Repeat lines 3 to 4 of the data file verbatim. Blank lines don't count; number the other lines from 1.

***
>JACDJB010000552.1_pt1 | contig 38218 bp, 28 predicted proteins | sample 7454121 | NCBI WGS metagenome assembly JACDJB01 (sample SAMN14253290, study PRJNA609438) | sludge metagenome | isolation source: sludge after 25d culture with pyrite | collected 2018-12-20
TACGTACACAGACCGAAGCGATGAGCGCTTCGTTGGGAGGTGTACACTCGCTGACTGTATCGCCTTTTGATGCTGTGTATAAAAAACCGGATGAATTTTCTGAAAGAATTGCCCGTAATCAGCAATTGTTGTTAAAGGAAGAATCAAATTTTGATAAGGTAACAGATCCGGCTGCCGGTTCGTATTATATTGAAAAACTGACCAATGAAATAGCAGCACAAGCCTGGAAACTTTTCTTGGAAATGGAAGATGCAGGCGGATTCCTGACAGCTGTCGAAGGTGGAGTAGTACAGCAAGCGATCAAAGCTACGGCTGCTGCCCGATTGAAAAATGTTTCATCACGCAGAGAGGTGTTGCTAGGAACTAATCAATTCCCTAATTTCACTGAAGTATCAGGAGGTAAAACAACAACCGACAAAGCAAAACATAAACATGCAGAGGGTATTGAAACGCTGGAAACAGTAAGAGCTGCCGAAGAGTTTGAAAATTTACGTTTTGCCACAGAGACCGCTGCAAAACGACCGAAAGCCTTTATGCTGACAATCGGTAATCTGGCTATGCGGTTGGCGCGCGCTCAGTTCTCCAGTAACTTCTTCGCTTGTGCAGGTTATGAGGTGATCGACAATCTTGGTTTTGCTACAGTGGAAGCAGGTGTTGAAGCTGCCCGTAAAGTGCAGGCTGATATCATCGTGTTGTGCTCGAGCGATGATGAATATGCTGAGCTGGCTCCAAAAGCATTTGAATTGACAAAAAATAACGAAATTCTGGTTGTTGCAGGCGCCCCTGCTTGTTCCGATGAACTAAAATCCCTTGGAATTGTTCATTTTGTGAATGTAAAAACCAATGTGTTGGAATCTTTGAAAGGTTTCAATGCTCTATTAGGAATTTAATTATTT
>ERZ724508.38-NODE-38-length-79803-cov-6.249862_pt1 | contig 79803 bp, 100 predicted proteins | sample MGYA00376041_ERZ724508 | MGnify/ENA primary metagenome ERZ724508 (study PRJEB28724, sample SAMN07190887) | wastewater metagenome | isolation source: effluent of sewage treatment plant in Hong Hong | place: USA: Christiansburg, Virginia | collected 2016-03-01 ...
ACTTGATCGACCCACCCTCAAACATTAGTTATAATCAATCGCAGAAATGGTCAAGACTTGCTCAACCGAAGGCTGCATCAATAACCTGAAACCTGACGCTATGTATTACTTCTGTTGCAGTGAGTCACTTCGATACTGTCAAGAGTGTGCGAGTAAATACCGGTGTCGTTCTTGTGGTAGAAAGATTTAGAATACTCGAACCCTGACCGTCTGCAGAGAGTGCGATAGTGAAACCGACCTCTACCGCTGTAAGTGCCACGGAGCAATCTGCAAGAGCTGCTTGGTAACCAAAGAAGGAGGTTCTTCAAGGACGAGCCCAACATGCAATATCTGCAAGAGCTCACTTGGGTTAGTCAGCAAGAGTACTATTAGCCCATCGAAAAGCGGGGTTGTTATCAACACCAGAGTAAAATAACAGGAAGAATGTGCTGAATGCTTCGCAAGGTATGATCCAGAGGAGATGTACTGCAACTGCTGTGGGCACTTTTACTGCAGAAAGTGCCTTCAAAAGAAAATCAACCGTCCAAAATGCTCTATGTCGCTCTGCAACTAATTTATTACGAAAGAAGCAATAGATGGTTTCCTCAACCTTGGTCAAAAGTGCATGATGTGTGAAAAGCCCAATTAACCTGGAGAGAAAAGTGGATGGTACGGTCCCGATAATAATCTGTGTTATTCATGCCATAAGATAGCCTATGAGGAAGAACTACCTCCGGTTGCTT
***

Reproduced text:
>ERZ724508.38-NODE-38-length-79803-cov-6.249862_pt1 | contig 79803 bp, 100 predicted proteins | sample MGYA00376041_ERZ724508 | MGnify/ENA primary metagenome ERZ724508 (study PRJEB28724, sample SAMN07190887) | wastewater metagenome | isolation source: effluent of sewage treatment plant in Hong Hong | place: USA: Christiansburg, Virginia | collected 2016-03-01 ...
ACTTGATCGACCCACCCTCAAACATTAGTTATAATCAATCGCAGAAATGGTCAAGACTTGCTCAACCGAAGGCTGCATCAATAACCTGAAACCTGACGCTATGTATTACTTCTGTTGCAGTGAGTCACTTCGATACTGTCAAGAGTGTGCGAGTAAATACCGGTGTCGTTCTTGTGGTAGAAAGATTTAGAATACTCGAACCCTGACCGTCTGCAGAGAGTGCGATAGTGAAACCGACCTCTACCGCTGTAAGTGCCACGGAGCAATCTGCAAGAGCTGCTTGGTAACCAAAGAAGGAGGTTCTTCAAGGACGAGCCCAACATGCAATATCTGCAAGAGCTCACTTGGGTTAGTCAGCAAGAGTACTATTAGCCCATCGAAAAGCGGGGTTGTTATCAACACCAGAGTAAAATAACAGGAAGAATGTGCTGAATGCTTCGCAAGGTATGATCCAGAGGAGATGTACTGCAACTGCTGTGGGCACTTTTACTGCAGAAAGTGCCTTCAAAAGAAAATCAACCGTCCAAAATGCTCTATGTCGCTCTGCAACTAATTTATTACGAAAGAAGCAATAGATGGTTTCCTCAACCTTGGTCAAAAGTGCATGATGTGTGAAAAGCCCAATTAACCTGGAGAGAAAAGTGGATGGTACGGTCCCGATAATAATCTGTGTTATTCATGCCATAAGATAGCCTATGAGGAAGAACTACCTCCGGTTGCTT